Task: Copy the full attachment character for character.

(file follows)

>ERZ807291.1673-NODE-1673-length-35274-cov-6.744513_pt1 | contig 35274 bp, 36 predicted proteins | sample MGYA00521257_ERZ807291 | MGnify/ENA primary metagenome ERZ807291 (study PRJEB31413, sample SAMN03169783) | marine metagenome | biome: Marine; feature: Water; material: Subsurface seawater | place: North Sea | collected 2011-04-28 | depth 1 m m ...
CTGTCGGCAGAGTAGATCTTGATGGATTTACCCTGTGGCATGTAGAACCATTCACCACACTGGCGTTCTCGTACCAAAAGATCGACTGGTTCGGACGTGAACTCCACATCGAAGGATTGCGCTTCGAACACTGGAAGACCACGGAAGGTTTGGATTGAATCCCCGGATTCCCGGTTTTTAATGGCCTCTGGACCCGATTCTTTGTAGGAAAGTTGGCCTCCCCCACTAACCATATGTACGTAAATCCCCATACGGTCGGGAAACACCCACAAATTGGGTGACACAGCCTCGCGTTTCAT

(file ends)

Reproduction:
>ERZ807291.1673-NODE-1673-length-35274-cov-6.744513_pt1 | contig 35274 bp, 36 predicted proteins | sample MGYA00521257_ERZ807291 | MGnify/ENA primary metagenome ERZ807291 (study PRJEB31413, sample SAMN03169783) | marine metagenome | biome: Marine; feature: Water; material: Subsurface seawater | place: North Sea | collected 2011-04-28 | depth 1 m m ...
CTGTCGGCAGAGTAGATCTTGATGGATTTACCCTGTGGCATGTAGAACCATTCACCACACTGGCGTTCTCGTACCAAAAGATCGACTGGTTCGGACGTGAACTCCACATCGAAGGATTGCGCTTCGAACACTGGAAGACCACGGAAGGTTTGGATTGAATCCCCGGATTCCCGGTTTTTAATGGCCTCTGGACCCGATTCTTTGTAGGAAAGTTGGCCTCCCCCACTAACCATATGTACGTAAATCCCCATACGGTCGGGAAACACCCACAAATTGGGTGACACAGCCTCGCGTTTCAT